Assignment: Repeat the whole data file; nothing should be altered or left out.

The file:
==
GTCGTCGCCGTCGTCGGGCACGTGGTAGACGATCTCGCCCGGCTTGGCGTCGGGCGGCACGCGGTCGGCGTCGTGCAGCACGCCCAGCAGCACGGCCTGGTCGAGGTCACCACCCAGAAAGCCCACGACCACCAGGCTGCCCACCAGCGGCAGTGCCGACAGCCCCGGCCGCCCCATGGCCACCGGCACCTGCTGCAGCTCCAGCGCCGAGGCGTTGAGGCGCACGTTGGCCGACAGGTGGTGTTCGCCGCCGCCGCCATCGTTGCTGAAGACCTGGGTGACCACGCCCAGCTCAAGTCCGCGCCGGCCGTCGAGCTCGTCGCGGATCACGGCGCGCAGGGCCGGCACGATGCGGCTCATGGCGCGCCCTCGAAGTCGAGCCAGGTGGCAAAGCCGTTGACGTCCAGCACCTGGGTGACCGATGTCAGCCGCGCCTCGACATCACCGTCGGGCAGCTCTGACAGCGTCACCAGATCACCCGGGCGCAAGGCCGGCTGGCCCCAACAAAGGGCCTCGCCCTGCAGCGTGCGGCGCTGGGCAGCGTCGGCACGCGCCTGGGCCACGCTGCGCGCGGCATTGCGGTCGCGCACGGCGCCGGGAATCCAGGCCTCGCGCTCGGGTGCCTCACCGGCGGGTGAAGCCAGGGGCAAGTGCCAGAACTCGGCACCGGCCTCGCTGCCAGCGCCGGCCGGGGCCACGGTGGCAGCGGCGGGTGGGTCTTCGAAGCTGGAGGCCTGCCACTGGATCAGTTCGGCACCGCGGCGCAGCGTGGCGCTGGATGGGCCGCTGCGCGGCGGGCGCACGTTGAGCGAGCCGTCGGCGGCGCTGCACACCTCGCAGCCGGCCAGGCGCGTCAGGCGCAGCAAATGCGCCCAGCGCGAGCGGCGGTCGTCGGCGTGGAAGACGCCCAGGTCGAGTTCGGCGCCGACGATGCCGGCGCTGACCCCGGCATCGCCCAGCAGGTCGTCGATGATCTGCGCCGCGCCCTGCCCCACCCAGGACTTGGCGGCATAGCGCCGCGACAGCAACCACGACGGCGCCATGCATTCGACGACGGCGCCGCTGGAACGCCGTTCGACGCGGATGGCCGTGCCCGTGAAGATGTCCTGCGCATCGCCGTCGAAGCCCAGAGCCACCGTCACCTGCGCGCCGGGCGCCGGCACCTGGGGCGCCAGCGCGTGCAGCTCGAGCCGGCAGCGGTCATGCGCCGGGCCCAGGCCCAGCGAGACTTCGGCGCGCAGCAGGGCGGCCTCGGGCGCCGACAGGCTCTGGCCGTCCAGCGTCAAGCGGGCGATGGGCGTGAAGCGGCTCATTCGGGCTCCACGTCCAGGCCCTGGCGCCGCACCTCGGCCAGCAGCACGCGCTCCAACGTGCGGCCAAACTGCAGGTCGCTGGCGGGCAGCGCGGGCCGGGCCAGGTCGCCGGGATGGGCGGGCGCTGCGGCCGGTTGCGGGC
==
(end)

GTCGTCGCCGTCGTCGGGCACGTGGTAGACGATCTCGCCCGGCTTGGCGTCGGGCGGCACGCGGTCGGCGTCGTGCAGCACGCCCAGCAGCACGGCCTGGTCGAGGTCACCACCCAGAAAGCCCACGACCACCAGGCTGCCCACCAGCGGCAGTGCCGACAGCCCCGGCCGCCCCATGGCCACCGGCACCTGCTGCAGCTCCAGCGCCGAGGCGTTGAGGCGCACGTTGGCCGACAGGTGGTGTTCGCCGCCGCCGCCATCGTTGCTGAAGACCTGGGTGACCACGCCCAGCTCAAGTCCGCGCCGGCCGTCGAGCTCGTCGCGGATCACGGCGCGCAGGGCCGGCACGATGCGGCTCATGGCGCGCCCTCGAAGTCGAGCCAGGTGGCAAAGCCGTTGACGTCCAGCACCTGGGTGACCGATGTCAGCCGCGCCTCGACATCACCGTCGGGCAGCTCTGACAGCGTCACCAGATCACCCGGGCGCAAGGCCGGCTGGCCCCAACAAAGGGCCTCGCCCTGCAGCGTGCGGCGCTGGGCAGCGTCGGCACGCGCCTGGGCCACGCTGCGCGCGGCATTGCGGTCGCGCACGGCGCCGGGAATCCAGGCCTCGCGCTCGGGTGCCTCACCGGCGGGTGAAGCCAGGGGCAAGTGCCAGAACTCGGCACCGGCCTCGCTGCCAGCGCCGGCCGGGGCCACGGTGGCAGCGGCGGGTGGGTCTTCGAAGCTGGAGGCCTGCCACTGGATCAGTTCGGCACCGCGGCGCAGCGTGGCGCTGGATGGGCCGCTGCGCGGCGGGCGCACGTTGAGCGAGCCGTCGGCGGCGCTGCACACCTCGCAGCCGGCCAGGCGCGTCAGGCGCAGCAAATGCGCCCAGCGCGAGCGGCGGTCGTCGGCGTGGAAGACGCCCAGGTCGAGTTCGGCGCCGACGATGCCGGCGCTGACCCCGGCATCGCCCAGCAGGTCGTCGATGATCTGCGCCGCGCCCTGCCCCACCCAGGACTTGGCGGCATAGCGCCGCGACAGCAACCACGACGGCGCCATGCATTCGACGACGGCGCCGCTGGAACGCCGTTCGACGCGGATGGCCGTGCCCGTGAAGATGTCCTGCGCATCGCCGTCGAAGCCCAGAGCCACCGTCACCTGCGCGCCGGGCGCCGGCACCTGGGGCGCCAGCGCGTGCAGCTCGAGCCGGCAGCGGTCATGCGCCGGGCCCAGGCCCAGCGAGACTTCGGCGCGCAGCAGGGCGGCCTCGGGCGCCGACAGGCTCTGGCCGTCCAGCGTCAAGCGGGCGATGGGCGTGAAGCGGCTCATTCGGGCTCCACGTCCAGGCCCTGGCGCCGCACCTCGGCCAGCAGCACGCGCTCCAACGTGCGGCCAAACTGCAGGTCGCTGGCGGGCAGCGCGGGCCGGGCCAGGTCGCCGGGATGGGCGGGCGCTGCGGCCGGTTGCGGGC